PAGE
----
Thrown into an unexpected public health crisis people want to help -
Their neighbors, family and friends. Our class was brought in to create a tool that promoted community, and centered around the human connection built by generosity.
Our stakeholders were interested in gaps found in current giving models, in the idea of random acts of kindness and in exploring unsolicited giving.
HOW MIGHT WE...
Make giving within the community easier and more effective?
Create a new way to build connections through generous acts?
PROJECT & TIMELINE
This was part of a "Projects in HCI" course at the University of Texas, Austin. Our industry partner and stakeholder was Sentier Strategic Resources, a research and design agency.
June 2020- August 2020
Working mainly on the research team, my responsibilities included:
Survey creation & data analysis
Generative Interview Moderation
Mapping, Sprint Questions, Concepting
Rite Testing Moderation and Analysis
"Who gives and why?"
Define & Ideate
"What do Givers need?"
"How to connect ideas?"
"What do Users think?"
RITE Testing x 3 rounds
Iterations on each
1. Who gives and why?
Secondary Research Findings
Giving to be Social
Seeing other people give can increase your own giving.
People's motivations fall on a spectrum from self serving to altruistic.
Giving to Individuals
People are more likely to give to individuals with stories, rather than face-less causes with stats and figures only.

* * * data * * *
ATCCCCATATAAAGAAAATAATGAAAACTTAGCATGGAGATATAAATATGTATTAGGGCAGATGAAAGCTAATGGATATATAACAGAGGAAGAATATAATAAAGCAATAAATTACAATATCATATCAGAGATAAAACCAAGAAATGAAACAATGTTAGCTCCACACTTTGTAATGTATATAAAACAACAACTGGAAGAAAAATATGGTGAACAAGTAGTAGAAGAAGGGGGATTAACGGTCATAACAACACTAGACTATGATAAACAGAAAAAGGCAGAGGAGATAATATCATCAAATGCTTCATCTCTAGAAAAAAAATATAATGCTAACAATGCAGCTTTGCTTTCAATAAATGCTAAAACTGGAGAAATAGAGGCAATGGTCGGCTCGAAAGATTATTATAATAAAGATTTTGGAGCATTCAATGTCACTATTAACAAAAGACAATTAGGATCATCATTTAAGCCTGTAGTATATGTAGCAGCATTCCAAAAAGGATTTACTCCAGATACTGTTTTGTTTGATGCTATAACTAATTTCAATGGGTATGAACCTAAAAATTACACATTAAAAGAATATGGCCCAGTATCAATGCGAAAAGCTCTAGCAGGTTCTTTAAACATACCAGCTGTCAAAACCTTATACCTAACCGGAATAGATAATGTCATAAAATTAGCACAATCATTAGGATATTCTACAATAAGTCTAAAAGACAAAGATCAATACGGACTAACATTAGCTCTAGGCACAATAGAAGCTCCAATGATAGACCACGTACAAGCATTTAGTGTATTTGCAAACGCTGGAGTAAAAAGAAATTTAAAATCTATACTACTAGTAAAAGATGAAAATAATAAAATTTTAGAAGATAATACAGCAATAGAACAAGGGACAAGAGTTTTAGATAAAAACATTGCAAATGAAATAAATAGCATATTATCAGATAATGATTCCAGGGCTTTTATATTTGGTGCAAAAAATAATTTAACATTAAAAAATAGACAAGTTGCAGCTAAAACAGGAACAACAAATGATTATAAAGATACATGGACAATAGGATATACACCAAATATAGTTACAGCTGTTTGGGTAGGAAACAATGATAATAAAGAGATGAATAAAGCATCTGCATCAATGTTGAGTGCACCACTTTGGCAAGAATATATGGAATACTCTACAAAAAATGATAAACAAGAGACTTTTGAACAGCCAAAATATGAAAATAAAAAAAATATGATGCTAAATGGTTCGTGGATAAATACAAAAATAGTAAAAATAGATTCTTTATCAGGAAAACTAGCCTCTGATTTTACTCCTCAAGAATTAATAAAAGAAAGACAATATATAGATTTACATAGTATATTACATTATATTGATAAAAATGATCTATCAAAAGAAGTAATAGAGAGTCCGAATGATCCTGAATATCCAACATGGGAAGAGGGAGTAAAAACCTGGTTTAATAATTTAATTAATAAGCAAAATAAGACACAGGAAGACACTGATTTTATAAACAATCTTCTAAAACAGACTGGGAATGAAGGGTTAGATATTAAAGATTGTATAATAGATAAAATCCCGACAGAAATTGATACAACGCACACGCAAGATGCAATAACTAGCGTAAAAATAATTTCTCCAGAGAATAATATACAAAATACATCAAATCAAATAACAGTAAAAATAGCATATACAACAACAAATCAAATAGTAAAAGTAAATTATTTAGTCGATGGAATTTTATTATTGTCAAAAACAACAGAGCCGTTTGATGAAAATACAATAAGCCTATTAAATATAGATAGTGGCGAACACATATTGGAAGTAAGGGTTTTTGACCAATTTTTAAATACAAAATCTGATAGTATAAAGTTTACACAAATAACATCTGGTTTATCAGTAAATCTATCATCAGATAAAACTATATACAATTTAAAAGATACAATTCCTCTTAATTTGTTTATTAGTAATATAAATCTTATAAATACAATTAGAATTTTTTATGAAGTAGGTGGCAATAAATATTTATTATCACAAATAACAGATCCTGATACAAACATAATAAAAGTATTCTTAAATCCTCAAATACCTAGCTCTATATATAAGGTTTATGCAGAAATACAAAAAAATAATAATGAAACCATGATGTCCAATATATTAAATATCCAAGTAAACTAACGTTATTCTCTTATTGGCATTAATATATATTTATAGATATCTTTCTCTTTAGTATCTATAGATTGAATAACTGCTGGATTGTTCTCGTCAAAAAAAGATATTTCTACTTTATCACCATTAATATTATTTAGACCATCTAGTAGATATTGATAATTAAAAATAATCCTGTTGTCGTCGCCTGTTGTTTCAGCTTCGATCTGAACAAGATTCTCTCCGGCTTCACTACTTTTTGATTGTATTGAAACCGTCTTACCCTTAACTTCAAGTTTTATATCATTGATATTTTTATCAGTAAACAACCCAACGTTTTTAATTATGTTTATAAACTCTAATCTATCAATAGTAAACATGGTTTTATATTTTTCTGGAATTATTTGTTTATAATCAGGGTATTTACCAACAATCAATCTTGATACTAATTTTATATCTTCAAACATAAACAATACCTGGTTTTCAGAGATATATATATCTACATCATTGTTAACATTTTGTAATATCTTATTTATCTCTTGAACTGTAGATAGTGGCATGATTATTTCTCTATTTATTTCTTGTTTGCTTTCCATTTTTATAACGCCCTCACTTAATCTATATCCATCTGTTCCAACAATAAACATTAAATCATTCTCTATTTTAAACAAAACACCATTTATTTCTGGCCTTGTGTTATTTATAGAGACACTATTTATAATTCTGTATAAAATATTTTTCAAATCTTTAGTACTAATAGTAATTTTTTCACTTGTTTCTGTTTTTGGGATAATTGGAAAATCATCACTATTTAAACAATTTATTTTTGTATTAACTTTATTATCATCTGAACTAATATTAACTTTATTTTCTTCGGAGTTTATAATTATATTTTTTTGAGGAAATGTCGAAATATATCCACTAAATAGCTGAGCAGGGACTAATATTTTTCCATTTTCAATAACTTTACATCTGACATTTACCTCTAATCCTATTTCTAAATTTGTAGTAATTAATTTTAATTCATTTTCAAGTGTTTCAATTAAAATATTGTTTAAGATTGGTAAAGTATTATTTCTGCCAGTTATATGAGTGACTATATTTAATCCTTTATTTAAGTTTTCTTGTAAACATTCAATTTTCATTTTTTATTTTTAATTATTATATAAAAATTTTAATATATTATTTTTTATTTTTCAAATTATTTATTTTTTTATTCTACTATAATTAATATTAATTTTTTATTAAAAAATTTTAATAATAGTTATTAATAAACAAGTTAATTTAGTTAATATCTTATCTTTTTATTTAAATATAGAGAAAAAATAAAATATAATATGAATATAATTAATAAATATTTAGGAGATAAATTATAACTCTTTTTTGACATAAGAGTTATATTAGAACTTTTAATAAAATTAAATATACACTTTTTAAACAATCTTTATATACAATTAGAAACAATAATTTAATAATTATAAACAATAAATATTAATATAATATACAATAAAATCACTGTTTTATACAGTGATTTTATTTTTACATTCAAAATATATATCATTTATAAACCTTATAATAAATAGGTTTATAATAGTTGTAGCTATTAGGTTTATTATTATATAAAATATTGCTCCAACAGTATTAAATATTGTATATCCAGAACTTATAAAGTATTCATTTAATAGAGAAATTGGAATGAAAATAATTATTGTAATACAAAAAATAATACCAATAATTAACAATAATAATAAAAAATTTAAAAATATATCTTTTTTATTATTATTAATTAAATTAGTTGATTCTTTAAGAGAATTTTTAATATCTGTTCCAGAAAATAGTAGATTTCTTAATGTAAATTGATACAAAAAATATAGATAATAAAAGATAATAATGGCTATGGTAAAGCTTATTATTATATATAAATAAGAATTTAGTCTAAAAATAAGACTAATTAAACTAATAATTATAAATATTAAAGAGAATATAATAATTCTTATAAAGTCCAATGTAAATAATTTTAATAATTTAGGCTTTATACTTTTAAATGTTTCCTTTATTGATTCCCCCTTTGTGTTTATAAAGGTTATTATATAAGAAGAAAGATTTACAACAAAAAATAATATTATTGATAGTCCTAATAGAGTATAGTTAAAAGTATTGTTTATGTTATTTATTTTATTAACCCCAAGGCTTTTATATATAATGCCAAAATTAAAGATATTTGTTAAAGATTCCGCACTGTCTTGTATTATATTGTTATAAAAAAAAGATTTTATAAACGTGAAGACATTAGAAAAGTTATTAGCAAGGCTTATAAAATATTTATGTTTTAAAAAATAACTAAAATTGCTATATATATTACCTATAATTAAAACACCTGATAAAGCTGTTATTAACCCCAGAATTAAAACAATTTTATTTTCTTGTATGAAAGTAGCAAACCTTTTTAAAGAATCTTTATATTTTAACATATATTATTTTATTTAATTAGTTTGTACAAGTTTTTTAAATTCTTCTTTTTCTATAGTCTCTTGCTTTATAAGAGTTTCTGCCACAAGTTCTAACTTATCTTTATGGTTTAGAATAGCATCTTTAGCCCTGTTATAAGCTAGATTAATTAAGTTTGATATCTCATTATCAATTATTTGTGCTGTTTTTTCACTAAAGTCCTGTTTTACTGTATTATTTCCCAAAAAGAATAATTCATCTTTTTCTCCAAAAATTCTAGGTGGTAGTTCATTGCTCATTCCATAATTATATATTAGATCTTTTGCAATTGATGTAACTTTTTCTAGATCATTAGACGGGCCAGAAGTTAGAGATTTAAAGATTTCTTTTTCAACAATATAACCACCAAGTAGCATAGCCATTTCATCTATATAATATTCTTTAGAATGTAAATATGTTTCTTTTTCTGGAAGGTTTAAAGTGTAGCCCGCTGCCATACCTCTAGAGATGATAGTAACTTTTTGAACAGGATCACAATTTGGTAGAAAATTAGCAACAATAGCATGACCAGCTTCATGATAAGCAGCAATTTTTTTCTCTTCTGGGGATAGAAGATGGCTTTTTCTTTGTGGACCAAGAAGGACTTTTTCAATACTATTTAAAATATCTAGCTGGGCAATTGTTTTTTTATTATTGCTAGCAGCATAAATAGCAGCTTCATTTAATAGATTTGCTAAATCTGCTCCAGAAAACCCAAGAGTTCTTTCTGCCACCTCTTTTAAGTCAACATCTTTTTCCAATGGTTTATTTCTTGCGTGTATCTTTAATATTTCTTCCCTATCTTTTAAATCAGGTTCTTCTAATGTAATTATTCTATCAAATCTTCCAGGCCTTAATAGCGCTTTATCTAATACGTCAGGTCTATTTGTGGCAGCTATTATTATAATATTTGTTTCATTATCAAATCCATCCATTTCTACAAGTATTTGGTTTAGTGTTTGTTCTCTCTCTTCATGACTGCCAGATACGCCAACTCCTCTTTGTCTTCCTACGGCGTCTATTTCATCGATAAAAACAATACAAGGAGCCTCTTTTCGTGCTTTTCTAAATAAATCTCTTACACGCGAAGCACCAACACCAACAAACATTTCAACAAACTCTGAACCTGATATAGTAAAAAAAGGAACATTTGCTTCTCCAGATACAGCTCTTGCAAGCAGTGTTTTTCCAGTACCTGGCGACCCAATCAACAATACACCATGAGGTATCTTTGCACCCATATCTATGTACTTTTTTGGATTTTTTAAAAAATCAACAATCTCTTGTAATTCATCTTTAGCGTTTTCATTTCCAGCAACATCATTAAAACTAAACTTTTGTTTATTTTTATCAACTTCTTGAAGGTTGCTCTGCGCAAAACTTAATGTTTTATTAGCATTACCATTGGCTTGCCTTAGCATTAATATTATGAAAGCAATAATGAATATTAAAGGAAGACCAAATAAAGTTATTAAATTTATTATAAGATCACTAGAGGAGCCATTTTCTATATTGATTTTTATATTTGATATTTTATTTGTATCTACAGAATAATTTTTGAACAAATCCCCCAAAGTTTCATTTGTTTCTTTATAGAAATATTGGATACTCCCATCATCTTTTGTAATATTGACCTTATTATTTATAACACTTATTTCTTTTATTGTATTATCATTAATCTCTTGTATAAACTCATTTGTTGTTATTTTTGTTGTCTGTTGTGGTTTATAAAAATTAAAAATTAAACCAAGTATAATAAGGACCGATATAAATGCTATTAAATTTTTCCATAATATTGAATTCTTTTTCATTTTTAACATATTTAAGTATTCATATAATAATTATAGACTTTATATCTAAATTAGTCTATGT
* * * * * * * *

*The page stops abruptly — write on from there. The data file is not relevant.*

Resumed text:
Giving to Connect
Kind acts of generosity can promote connection.
Giving as a Norm
People adjust their behavior to fit the social norms they associate with their identity.
Giving is Popular
There is a high rate of charitable giving in America. Age and religion can effect giving but gender, income and race less so.
We organized our findings
by thinking of the
BJ Fogg Model of Behavior
Behavior = motivation + ability + prompts
Consider Motivation, Prompts and Ability
Motivations- Spectrum of motivators
Prompts- Priming and signaling
Ability- Financial, social, cultural
Created in Figma by Design Team
27 competitors compared
Donation specific apps/sites
Popular apps/sites that allow donation in addition to other goals
Non-digital giving formats
One Feature Overview from Competitive Analysis
Must Haves & Should Haves
Background Information for research purposes
Secondary Research Support
People want options, but over 5 options and it feels overwhelming- this can be obstacle to giving.
Researching cause is an important trust-builder in donation process.
Opportunities to Consider